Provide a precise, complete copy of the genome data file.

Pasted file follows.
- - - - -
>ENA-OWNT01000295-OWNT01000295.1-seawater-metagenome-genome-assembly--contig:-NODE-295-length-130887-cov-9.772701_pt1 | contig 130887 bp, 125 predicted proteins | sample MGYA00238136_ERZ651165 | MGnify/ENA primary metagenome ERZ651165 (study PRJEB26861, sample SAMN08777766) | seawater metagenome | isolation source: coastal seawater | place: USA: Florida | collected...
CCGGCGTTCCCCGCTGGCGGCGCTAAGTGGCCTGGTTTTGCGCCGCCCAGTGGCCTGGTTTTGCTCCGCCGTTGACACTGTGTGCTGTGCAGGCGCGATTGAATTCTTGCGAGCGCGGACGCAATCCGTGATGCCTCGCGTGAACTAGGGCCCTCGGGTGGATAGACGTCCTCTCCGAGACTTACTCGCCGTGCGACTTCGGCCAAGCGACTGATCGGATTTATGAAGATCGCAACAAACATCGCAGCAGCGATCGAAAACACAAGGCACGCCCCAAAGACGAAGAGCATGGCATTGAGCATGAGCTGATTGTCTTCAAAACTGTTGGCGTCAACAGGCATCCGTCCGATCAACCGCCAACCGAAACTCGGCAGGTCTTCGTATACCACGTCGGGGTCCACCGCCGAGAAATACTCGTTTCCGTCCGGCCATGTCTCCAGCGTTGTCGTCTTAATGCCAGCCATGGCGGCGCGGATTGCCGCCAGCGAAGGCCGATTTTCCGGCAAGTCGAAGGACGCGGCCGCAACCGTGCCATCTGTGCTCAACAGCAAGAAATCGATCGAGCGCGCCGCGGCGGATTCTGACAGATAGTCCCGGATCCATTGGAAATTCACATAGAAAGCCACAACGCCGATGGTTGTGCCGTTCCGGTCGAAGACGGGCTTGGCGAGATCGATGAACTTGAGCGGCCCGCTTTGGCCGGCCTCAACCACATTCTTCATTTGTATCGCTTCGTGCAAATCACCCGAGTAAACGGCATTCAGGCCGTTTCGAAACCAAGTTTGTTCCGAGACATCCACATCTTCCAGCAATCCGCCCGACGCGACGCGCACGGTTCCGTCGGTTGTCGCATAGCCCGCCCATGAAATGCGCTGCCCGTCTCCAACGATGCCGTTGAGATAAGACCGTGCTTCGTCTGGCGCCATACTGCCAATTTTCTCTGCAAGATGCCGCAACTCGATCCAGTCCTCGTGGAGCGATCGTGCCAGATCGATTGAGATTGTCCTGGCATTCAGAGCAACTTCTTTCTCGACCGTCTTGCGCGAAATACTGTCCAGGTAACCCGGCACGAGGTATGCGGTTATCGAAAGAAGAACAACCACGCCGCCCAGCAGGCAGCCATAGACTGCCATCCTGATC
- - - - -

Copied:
>ENA-OWNT01000295-OWNT01000295.1-seawater-metagenome-genome-assembly--contig:-NODE-295-length-130887-cov-9.772701_pt1 | contig 130887 bp, 125 predicted proteins | sample MGYA00238136_ERZ651165 | MGnify/ENA primary metagenome ERZ651165 (study PRJEB26861, sample SAMN08777766) | seawater metagenome | isolation source: coastal seawater | place: USA: Florida | collected...
CCGGCGTTCCCCGCTGGCGGCGCTAAGTGGCCTGGTTTTGCGCCGCCCAGTGGCCTGGTTTTGCTCCGCCGTTGACACTGTGTGCTGTGCAGGCGCGATTGAATTCTTGCGAGCGCGGACGCAATCCGTGATGCCTCGCGTGAACTAGGGCCCTCGGGTGGATAGACGTCCTCTCCGAGACTTACTCGCCGTGCGACTTCGGCCAAGCGACTGATCGGATTTATGAAGATCGCAACAAACATCGCAGCAGCGATCGAAAACACAAGGCACGCCCCAAAGACGAAGAGCATGGCATTGAGCATGAGCTGATTGTCTTCAAAACTGTTGGCGTCAACAGGCATCCGTCCGATCAACCGCCAACCGAAACTCGGCAGGTCTTCGTATACCACGTCGGGGTCCACCGCCGAGAAATACTCGTTTCCGTCCGGCCATGTCTCCAGCGTTGTCGTCTTAATGCCAGCCATGGCGGCGCGGATTGCCGCCAGCGAAGGCCGATTTTCCGGCAAGTCGAAGGACGCGGCCGCAACCGTGCCATCTGTGCTCAACAGCAAGAAATCGATCGAGCGCGCCGCGGCGGATTCTGACAGATAGTCCCGGATCCATTGGAAATTCACATAGAAAGCCACAACGCCGATGGTTGTGCCGTTCCGGTCGAAGACGGGCTTGGCGAGATCGATGAACTTGAGCGGCCCGCTTTGGCCGGCCTCAACCACATTCTTCATTTGTATCGCTTCGTGCAAATCACCCGAGTAAACGGCATTCAGGCCGTTTCGAAACCAAGTTTGTTCCGAGACATCCACATCTTCCAGCAATCCGCCCGACGCGACGCGCACGGTTCCGTCGGTTGTCGCATAGCCCGCCCATGAAATGCGCTGCCCGTCTCCAACGATGCCGTTGAGATAAGACCGTGCTTCGTCTGGCGCCATACTGCCAATTTTCTCTGCAAGATGCCGCAACTCGATCCAGTCCTCGTGGAGCGATCGTGCCAGATCGATTGAGATTGTCCTGGCATTCAGAGCAACTTCTTTCTCGACCGTCTTGCGCGAAATACTGTCCAGGTAACCCGGCACGAGGTATGCGGTTATCGAAAGAAGAACAACCACGCCGCCCAGCAGGCAGCCATAGACTGCCATCCTGATC